US 5385072 A
An adjustable gripping and locking tool having a body (28) to which is attached an elongated handle (22) and a pivoting handle (26). An adjustable jaw (34) is slidably mounted on the body and an adjusting lever (52) cooperates with the adjustable jaw to adjust it toward and away from a fixed jaw (24). The adjusting lever is attached to the pivoting handle and is operated with the hand holding the tool, as is the locking and unlocking operation. The construction of the tool permits the adjustment of the jaws directly against the work piece and eliminates the tedious and time-consuming operation of turning a threaded screw back and forth several times to effect an adjustment that will permit the jaws to be locked on an object.
1. An adjustable gripping and locking hand tool comprising:
a body pivotably attached to an elongated handle, a pivoting handle attached to said body, both of said handles being U-shaped in cross section, a fixed jaw on said elongated handle, an adjustable jaw on said body, a fulcrum bar disposed between said elongated handle and said pivoting handle, means for mounting said adjustable jaw on said body, and means for adjusting said adjustable jaw toward and away from said fixed jaw.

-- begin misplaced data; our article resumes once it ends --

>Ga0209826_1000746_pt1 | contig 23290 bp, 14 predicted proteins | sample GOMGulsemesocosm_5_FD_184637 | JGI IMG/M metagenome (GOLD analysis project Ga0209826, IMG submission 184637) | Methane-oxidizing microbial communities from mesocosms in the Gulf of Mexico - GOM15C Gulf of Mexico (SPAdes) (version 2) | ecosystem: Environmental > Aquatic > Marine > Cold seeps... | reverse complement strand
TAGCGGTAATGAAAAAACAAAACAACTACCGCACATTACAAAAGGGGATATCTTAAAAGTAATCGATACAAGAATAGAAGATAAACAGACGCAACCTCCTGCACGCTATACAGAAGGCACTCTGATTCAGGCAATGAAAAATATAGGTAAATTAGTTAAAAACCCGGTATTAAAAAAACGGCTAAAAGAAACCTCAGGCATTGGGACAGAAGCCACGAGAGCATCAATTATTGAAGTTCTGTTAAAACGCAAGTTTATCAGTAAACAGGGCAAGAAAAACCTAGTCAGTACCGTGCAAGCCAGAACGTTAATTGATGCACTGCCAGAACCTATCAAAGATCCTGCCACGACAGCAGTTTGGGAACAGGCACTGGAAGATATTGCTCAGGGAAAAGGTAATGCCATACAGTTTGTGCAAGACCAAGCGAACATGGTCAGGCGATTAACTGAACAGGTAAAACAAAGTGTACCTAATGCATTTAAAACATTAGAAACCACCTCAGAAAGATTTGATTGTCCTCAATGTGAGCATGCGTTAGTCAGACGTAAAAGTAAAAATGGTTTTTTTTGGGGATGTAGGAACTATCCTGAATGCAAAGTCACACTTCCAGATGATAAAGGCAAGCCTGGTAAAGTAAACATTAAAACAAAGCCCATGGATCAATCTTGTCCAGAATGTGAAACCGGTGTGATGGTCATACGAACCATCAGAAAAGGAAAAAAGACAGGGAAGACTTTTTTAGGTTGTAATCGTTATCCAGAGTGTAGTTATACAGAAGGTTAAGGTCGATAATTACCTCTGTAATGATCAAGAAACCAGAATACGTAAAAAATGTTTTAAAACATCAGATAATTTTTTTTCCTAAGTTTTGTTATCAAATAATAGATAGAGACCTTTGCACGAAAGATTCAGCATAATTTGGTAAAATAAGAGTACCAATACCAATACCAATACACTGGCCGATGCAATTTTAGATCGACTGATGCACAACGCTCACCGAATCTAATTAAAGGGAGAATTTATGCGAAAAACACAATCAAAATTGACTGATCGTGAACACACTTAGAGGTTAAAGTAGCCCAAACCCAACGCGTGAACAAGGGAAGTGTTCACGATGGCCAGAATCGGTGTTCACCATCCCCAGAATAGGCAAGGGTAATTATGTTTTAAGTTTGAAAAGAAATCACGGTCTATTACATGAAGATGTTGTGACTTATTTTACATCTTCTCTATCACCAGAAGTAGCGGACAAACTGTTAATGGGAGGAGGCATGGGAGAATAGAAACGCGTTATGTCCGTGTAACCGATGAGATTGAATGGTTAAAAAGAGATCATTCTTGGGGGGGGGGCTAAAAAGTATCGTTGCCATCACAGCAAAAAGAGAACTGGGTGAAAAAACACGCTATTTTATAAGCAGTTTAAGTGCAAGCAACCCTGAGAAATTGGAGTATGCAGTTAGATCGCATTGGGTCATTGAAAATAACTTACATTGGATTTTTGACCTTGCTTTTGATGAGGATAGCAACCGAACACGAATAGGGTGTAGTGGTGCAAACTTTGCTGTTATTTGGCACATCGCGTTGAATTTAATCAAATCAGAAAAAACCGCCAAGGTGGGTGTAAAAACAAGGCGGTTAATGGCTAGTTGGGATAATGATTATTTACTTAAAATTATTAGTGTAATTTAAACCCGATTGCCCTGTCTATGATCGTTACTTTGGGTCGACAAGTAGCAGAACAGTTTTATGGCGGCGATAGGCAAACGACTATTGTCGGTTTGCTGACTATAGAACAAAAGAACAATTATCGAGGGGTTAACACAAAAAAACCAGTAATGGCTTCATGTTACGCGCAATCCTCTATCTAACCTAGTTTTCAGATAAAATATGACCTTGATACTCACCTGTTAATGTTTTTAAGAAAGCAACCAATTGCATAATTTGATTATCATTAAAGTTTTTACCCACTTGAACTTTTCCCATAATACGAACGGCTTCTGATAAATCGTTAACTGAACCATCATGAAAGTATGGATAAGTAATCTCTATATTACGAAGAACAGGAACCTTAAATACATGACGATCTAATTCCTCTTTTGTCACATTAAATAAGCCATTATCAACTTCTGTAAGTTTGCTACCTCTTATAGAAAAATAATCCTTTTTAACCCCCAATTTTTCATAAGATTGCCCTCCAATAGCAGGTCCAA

2. The hand tool of claim 1 wherein said means for mounting said adjustable jaw on said body comprises:
a bifurcated section in the lower portion of said adjustable jaw, said bifurcated section straddling said body, an elongated slot in paralleling an outer rail thereon, said adjustable jaw on said rail and held thereon by two pins disposed slidably within said slot and attached to the two sidewalls of said bifurcation.
3. The invention of claim 1 wherein said means for adjusting said adjustable jaw toward and away from said fixed jaw comprises:
an adjusting lever, means for linking said adjusting lever with said adjustable jaw, and means for attaching said adjusting lever to said pivoting handle.
4. The hand tool of claim 3 Wherein said means for linking said adjusting lever to said adjustable jaw is comprised of:
a yoke on one end of said lever wherein the arms of said yoke are spread in the form of a V, said arms straddling a pin, said pin being disposed freely between said arms of said yoke and attached to said jaw.
5. The invention of claim 3 wherein said means for attaching said lever to said pivoting handle comprises:
a retaining pin having a head on one end thereof, said head being somewhat larger in diameter than the stem of said pin, the other end of said pin extending freely through a hole in said lever where it is attached to said pivoting handle.
6. The hand tool of claim I wherein a coil spring is contained within said elongated handle in axial alignment therewith, the outwardly facing end of said spring being disposed up against inwardly extending arms on said handle, the inwardly facing end of said spring being in contact with and held in position by one end of said fulcrum bar, and the other end of said fulcrum bar being attached to said pivoting handle by a pivot pin.
7. In an adjustable gripping and locking tool, the combination of: